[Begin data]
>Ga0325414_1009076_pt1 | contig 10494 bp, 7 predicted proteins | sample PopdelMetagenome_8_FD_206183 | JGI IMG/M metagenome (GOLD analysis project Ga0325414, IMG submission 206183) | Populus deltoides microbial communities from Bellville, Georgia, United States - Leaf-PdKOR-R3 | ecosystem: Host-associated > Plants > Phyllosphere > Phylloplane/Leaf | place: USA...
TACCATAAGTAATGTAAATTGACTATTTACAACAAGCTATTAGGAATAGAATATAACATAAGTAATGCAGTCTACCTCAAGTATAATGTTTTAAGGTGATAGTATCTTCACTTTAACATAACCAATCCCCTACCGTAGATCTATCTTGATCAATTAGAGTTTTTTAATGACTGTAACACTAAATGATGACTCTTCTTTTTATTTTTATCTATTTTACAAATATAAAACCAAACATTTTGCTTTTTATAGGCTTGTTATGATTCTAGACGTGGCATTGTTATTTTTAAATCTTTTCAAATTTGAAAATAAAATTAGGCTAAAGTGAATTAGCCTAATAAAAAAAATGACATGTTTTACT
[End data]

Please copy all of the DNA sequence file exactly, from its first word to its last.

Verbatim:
>Ga0325414_1009076_pt1 | contig 10494 bp, 7 predicted proteins | sample PopdelMetagenome_8_FD_206183 | JGI IMG/M metagenome (GOLD analysis project Ga0325414, IMG submission 206183) | Populus deltoides microbial communities from Bellville, Georgia, United States - Leaf-PdKOR-R3 | ecosystem: Host-associated > Plants > Phyllosphere > Phylloplane/Leaf | place: USA...
TACCATAAGTAATGTAAATTGACTATTTACAACAAGCTATTAGGAATAGAATATAACATAAGTAATGCAGTCTACCTCAAGTATAATGTTTTAAGGTGATAGTATCTTCACTTTAACATAACCAATCCCCTACCGTAGATCTATCTTGATCAATTAGAGTTTTTTAATGACTGTAACACTAAATGATGACTCTTCTTTTTATTTTTATCTATTTTACAAATATAAAACCAAACATTTTGCTTTTTATAGGCTTGTTATGATTCTAGACGTGGCATTGTTATTTTTAAATCTTTTCAAATTTGAAAATAAAATTAGGCTAAAGTGAATTAGCCTAATAAAAAAAATGACATGTTTTACT